Once the time-based heuristic learning and characterization function 558 has “learned” some time-based data 555 that is consistently used to select one or more particular sets of processing parameters, user or external input 502 may no longer be required. Instead, time-based data sources 535 may be periodically consulted in conjunction with time 548 from the clock 545 to determine that the time, date and/or day is the same or that user is at the same event, premises, or location where the user manually selected a set of processing parameters as described above. If the time-based data 555 and the time 548 correspond to the prior settings, the time-based heuristic learning and characterization function 558 may refer to the time-based characterization memory 559 to obtain relevant processing parameters associated uniquely with the time-based data 555 and the time 548 from the processing parameter memory 560. Thereafter, these processing parameters 525 may be provided to the audio processing system 510 without any user or external action.

Description of Processes

Referring now to FIG. 6, a flow chart of a method 600 for creating a time heuristic audio control is shown. The process begins at 605 and ends at 695. The process 600 may occur many times as user input or other external input altering processing parameters is received. The process 600 results in the storage of the identity of time-based data and associated processing parameters that may be linked so as to be automatically selected at later times when the associated time-based data is received.

After the start 605, a determination is made whether a processing parameter has been selected at 615. If not (“no” at 615), then the process ends at 695.

If so (“yes” at 615), time-based data is accessed at 620. This may be accessing a calendar, email, a short message service, external sources of time-based data such as web-based email, calendars, or similar sources. This may involve determining whether any of the time-based sources indicates that a user of the system is presently at an event, location, or premises or, alternatively, may be a determination of the present time, day, and/or date so that it may, optionally, later be associated with the processing parameter changes that have been made repeatedly.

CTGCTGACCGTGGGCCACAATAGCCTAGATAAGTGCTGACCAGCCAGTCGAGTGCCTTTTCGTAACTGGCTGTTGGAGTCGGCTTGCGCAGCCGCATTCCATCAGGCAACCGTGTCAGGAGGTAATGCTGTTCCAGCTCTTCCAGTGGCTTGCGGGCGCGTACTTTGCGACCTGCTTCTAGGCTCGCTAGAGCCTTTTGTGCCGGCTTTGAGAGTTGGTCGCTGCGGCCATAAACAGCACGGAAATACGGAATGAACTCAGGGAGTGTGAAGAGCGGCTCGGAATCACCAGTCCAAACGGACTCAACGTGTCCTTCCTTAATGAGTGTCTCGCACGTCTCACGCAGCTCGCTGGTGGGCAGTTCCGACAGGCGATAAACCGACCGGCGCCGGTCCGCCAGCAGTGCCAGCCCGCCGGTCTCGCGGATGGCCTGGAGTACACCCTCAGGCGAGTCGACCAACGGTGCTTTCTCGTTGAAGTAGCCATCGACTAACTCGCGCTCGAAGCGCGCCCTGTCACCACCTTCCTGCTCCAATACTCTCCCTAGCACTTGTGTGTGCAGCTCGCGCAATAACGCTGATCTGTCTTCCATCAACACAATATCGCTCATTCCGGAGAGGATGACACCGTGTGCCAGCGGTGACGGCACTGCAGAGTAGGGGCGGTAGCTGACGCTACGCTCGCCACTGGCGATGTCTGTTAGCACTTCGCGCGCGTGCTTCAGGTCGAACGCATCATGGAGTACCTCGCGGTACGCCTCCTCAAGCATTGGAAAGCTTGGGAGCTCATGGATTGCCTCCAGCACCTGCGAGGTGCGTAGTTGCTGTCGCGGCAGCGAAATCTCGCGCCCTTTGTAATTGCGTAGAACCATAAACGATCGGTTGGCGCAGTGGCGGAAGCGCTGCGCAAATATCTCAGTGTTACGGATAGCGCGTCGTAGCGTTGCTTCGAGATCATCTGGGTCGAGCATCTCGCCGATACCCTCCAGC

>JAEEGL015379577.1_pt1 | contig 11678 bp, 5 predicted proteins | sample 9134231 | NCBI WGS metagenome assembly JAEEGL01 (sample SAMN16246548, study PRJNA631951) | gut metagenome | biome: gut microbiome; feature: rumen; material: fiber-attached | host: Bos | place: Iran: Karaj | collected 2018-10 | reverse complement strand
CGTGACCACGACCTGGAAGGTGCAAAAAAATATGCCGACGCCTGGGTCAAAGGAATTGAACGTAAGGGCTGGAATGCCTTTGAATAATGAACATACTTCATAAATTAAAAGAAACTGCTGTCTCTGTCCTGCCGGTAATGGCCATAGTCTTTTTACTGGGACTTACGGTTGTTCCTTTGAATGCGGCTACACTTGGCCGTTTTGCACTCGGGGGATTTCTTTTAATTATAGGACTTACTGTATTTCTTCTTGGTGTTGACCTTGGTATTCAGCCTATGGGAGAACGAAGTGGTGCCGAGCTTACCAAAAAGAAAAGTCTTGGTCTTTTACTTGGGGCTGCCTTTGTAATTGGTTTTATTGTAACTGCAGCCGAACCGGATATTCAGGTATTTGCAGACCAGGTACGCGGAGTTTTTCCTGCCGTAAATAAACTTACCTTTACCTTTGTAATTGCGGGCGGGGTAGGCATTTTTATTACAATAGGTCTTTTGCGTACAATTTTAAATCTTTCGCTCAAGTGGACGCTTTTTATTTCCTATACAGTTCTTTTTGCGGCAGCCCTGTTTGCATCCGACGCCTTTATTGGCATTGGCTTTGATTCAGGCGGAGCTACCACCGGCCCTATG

This time-based data is accessed so that the system may store the time based data in conjunction with the selected processing parameters at 630. This data may be stored, as described briefly above, in the time-based heuristic memory 559 (FIG. 5).

Next, a determination is made, using data stored in the time-based heuristic memory 559, whether there have been multiple selections of the same (or essentially the same) processing parameters when relevant time-based data is present at 635. This determination may merely be comparing a set of parameters to time-based data comprised of the present date/time (e.g. 10:00 am), to the present time and day (e.g. 10:00 am on a Tuesday), to the present time and day and day of the month (e.g. 10:00 am on the second Tuesday of the month), to a specific time and day (e.g. 10:00 am on a holiday morning), or to a specific event, premises, or location identified in time-based data from a time-based data source such as a calendar, email, a text message, or an instant message.

If there are multiple selections of the same processing parameters in conjunction with associated time-based data (e.g. always at 10:00 am on the second Tuesday of the month or always when the user is present in a “meeting” with a certain person), then the processing parameters may be stored as automatic processing parameters to select at 640 when the same time-based data is present in the future. For example, the processing parameters may be selected automatically every 10:00 am on the second Tuesday of the month or when the user is present in a “meeting” with a certain person.